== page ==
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US Imposes Banking Sanctions on Iran


The U.S. Treasury has moved to further restrict Iran's access to the U.S. financial system, by banning certain money transfers.

The Treasury Department announced on Thursday that it will revoke Iran's so-called "U-Turn" license, which currently allows transfers to briefly enter the United States before being sent to offshore banks.

Until Thursday, U.S. banks were allowed to process certain money transfers for Iranian banks and other Iranian customers as long as the payments were initiated by and ended up in offshore non-U.S. and non-Iranian banks.

U.S. officials say the ban is aimed at increasing financial pressure on Iran to end alleged support of terrorist groups and nuclear proliferation.

Iran is under three sets of international sanctions. It has been accused by several Western countries of seeking nuclear weapons. Tehran says its nuclear program is solely for peaceful purposes.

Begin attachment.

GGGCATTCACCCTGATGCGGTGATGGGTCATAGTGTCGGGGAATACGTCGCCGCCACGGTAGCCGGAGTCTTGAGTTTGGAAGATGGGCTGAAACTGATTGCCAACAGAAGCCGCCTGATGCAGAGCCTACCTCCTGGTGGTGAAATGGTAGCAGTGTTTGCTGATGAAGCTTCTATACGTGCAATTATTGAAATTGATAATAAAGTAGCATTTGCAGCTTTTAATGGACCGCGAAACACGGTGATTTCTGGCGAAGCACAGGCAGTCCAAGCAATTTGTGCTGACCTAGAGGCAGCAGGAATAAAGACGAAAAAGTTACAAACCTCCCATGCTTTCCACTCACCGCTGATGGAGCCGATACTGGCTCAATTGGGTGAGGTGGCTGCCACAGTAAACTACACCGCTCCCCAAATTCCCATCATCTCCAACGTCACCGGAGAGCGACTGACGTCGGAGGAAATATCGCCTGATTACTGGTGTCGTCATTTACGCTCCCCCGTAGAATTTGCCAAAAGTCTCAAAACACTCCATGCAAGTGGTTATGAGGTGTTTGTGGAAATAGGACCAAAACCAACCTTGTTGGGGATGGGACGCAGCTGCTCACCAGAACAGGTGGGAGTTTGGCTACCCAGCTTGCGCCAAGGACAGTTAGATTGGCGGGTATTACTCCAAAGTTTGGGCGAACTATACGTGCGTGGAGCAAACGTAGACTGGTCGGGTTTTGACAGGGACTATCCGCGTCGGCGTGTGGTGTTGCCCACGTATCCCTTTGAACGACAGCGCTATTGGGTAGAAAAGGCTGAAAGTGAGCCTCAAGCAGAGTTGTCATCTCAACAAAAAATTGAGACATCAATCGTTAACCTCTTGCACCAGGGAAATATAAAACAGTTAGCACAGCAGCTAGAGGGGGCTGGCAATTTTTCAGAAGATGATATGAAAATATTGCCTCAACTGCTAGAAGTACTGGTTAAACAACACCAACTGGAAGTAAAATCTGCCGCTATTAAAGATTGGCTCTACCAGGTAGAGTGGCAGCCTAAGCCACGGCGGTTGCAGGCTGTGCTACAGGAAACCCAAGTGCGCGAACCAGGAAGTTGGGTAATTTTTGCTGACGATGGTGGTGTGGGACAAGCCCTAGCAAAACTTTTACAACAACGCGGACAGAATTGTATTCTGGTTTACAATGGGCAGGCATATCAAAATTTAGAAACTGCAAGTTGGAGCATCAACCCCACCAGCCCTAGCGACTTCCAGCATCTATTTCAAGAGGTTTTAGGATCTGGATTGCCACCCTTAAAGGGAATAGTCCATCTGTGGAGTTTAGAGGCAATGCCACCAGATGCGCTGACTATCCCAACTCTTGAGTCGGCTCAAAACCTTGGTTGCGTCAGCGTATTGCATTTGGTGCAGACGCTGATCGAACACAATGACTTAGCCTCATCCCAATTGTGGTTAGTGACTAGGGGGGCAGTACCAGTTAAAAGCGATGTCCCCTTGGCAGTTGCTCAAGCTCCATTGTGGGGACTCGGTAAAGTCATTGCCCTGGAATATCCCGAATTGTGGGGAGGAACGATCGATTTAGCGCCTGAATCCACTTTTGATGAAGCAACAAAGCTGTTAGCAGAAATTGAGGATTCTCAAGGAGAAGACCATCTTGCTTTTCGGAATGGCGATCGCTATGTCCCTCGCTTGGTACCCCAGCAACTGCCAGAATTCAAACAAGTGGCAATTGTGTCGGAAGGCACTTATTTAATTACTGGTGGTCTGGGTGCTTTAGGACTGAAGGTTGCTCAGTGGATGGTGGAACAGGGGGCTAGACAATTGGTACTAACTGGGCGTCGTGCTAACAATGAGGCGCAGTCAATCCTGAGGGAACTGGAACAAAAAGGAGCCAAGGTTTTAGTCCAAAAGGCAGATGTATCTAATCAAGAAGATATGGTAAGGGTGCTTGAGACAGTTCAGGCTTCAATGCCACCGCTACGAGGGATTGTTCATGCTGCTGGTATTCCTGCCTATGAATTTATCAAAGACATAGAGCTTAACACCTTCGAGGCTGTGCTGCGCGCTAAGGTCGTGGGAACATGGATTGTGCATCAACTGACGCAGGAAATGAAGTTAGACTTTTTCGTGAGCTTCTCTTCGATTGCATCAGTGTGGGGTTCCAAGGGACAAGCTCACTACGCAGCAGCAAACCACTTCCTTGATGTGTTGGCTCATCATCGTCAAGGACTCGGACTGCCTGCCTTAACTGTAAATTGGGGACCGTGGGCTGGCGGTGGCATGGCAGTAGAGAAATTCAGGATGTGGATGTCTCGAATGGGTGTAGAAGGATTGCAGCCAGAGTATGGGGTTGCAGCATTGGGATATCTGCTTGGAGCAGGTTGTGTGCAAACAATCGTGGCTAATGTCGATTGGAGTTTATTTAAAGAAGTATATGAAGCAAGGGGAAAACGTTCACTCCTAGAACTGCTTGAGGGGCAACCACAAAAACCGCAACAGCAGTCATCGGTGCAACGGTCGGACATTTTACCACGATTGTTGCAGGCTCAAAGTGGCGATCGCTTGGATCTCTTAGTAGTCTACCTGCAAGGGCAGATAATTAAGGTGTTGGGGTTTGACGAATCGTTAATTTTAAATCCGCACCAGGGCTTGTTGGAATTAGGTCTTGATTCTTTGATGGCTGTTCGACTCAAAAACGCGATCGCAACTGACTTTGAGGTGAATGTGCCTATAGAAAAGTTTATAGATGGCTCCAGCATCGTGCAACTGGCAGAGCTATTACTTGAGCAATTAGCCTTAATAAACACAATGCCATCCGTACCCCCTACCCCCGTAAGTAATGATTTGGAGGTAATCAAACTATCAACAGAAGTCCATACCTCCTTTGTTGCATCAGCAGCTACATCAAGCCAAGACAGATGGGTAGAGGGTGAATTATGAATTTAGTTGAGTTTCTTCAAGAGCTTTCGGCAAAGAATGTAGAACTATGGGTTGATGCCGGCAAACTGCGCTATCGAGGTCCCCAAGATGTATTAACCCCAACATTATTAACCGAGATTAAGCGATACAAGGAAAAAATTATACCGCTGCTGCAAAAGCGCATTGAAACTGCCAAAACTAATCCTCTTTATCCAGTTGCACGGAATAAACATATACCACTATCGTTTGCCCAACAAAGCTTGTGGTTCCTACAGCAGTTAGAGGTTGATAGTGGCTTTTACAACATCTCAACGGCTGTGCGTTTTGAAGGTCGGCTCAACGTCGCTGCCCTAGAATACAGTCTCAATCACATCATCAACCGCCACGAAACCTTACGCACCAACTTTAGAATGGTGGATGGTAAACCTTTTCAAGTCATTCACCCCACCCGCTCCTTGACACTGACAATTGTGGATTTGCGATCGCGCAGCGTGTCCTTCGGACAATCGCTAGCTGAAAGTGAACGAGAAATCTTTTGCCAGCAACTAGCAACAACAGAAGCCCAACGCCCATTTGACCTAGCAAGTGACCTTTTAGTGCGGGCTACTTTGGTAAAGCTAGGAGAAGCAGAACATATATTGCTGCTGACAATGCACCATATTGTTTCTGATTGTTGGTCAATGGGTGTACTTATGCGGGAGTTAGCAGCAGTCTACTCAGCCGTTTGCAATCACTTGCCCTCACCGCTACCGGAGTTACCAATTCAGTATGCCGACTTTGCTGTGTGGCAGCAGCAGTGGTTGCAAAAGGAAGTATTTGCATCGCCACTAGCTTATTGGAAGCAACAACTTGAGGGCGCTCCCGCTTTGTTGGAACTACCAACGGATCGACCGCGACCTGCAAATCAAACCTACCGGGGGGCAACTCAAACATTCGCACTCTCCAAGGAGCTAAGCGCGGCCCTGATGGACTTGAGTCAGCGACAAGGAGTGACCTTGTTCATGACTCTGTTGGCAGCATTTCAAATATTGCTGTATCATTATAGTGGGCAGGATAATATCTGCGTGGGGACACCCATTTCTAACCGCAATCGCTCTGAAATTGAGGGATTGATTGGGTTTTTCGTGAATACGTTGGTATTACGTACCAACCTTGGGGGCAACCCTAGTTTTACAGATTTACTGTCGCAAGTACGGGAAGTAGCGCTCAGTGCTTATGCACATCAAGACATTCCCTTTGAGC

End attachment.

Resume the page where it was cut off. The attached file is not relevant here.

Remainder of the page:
Separately on Thursday, Israeli Foreign Minister Tzipi Livni said any U.S. talks with Iran may be seen as a sign of weakness.

The statement was Israel first official note of caution over Barack Obama's election as U.S. president. Mr. Obama said during the campaign he would be willing to hold talks with Iranian leaders.

The Israeli government fears it could be the target of an attack by strongly anti-Israeli Iran.

In a highly unusual move, Iranian President Mahmoud Ahmadinejad - one of Washington's harshest critics - congratulated Mr. Obama on his victory. He said he hopes the U.S. president-elect will change American policy, which he described as arrogant.

Some information for this report was provided by AFP and AP.


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